Washington NFL Team's Quarterback Dwayne Haskins Jr. Reacts to Name Change
The Washington Redskins confirmed Monday they are undergoing a name change
The Washington Redskins have officially decided to drop the team's name, which has a history as a racial slur against Native Americans.
The NFL team confirmed in a statement on Monday they would be retiring the name and logo. "[Owner] Dan Snyder and Coach Rivera are working closely to develop a new name and design approach that will enhance the standing of our proud, tradition-rich franchise and inspire our sponsors, fans and community for the next 100 years," the statement read.
Following the news, the team's quarterback Dwayne Haskins, Jr., reacted on social media, writing, "As a kid who grew up in the dmv it'll always be #HTTR but looking forward to the future." (#HTTR stands for "Hail to the Redskins," the team's fight song).
Other celebrities also reacted on Twitter, including actress Alyssa Milano, who wrote, "YES!!!! WOOOHOOO!!!"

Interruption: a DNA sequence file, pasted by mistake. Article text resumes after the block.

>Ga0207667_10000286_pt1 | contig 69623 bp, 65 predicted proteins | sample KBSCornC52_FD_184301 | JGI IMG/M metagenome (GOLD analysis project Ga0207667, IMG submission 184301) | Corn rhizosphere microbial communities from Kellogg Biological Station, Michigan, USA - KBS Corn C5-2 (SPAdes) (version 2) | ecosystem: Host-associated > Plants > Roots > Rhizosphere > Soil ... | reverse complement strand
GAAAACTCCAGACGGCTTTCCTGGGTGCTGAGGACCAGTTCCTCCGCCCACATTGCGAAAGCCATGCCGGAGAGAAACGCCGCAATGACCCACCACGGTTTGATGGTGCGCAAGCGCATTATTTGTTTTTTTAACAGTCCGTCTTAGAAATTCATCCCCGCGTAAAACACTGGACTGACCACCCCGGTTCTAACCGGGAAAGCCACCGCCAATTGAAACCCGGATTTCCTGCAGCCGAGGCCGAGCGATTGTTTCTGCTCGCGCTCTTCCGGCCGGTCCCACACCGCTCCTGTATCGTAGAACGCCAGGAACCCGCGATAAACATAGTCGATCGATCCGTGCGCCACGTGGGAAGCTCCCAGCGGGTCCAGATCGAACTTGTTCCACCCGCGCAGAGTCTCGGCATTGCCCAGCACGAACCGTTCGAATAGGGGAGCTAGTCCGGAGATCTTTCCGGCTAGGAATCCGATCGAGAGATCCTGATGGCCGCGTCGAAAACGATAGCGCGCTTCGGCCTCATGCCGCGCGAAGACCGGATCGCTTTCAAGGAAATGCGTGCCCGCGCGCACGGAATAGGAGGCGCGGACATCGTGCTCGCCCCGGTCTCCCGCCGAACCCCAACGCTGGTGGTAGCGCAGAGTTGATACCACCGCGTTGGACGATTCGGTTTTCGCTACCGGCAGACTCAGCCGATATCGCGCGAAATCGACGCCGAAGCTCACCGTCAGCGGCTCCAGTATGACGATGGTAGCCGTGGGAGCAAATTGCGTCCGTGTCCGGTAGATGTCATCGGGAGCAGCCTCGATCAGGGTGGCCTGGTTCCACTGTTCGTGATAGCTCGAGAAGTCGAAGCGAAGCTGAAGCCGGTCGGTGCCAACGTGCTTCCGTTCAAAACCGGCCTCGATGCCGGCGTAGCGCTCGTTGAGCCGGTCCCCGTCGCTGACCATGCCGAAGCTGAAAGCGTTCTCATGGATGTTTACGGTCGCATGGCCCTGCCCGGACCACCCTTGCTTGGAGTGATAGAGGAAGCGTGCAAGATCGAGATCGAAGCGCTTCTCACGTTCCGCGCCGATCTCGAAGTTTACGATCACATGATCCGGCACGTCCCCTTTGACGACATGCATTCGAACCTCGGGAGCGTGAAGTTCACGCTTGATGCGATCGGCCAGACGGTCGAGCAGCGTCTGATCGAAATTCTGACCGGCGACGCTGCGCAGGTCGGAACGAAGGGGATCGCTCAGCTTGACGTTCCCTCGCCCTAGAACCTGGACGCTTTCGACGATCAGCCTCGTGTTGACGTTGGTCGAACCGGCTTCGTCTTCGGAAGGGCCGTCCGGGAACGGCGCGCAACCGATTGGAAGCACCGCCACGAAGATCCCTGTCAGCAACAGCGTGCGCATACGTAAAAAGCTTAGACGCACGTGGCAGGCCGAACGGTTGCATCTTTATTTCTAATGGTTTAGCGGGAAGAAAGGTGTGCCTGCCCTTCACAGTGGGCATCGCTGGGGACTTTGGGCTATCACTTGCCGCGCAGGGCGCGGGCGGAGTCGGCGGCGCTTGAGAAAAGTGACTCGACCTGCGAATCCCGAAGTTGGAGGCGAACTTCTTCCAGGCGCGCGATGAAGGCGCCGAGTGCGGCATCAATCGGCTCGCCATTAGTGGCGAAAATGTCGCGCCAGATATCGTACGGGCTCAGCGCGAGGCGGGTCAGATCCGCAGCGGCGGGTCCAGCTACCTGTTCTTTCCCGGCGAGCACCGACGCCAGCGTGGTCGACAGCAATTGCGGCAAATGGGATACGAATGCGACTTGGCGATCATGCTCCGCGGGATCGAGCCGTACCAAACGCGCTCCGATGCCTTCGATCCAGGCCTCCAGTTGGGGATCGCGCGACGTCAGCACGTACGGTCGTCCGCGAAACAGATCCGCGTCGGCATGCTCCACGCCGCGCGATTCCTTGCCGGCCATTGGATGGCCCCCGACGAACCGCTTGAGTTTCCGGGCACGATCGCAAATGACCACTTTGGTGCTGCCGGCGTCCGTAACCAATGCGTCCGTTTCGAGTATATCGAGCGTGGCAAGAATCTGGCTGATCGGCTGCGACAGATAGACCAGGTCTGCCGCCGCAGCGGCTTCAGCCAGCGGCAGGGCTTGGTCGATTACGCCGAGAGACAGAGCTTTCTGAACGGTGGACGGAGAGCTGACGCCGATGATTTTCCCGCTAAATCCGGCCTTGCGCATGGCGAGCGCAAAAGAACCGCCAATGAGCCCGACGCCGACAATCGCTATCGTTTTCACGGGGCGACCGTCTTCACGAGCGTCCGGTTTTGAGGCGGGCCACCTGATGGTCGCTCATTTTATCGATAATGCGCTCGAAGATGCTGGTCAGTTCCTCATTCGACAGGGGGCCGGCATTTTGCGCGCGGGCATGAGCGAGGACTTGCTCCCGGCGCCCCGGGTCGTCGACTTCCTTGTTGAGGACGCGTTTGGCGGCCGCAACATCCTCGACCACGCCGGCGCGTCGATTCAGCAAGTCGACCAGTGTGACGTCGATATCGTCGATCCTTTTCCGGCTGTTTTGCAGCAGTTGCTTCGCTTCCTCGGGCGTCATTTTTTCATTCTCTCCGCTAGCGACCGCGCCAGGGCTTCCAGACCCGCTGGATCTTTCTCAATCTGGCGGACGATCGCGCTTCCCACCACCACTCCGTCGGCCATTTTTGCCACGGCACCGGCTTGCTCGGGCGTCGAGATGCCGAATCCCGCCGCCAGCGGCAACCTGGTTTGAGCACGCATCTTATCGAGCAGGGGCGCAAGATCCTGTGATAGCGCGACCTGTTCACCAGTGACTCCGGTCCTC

The team's decision came after it was reported that sponsor FedEx alerted the Washington, D.C.-based team in a two-page letter that it will pull its name from stadium signage following the 2020 NFL season if the franchise did not agree to a name change, the Washington Post reported.
The company reportedly signed a stadium naming rights deal with the team in 1999 worth $205 million; if FedEx does remove its signage, it’ll be six years before the deal is set to expire, the Post noted.
In addition, 87 investment firms worth a collective $620 million issued letters to FedEx, Nike and PepsiCo this month requesting that they cut ties with the franchise until the team changed its name, according to Adweek. Seemingly in response, Nike removed all team merchandise from its online store.
The team then told PEOPLE in a statement on July 3 that it was launching “a thorough review of the team’s name,” a move that formalized initial discussions with the league that had occurred in recent weeks.
The NFL team has used the name since 1933, and Snyder told USA Today in 2013 that he would “never change the name” despite efforts, including some in court, to do so over the years.
The renewed call for a name change initially emerged in light of social justice and police brutality protests that began in late May and have continued on into July following the death of George Floyd while in police custody.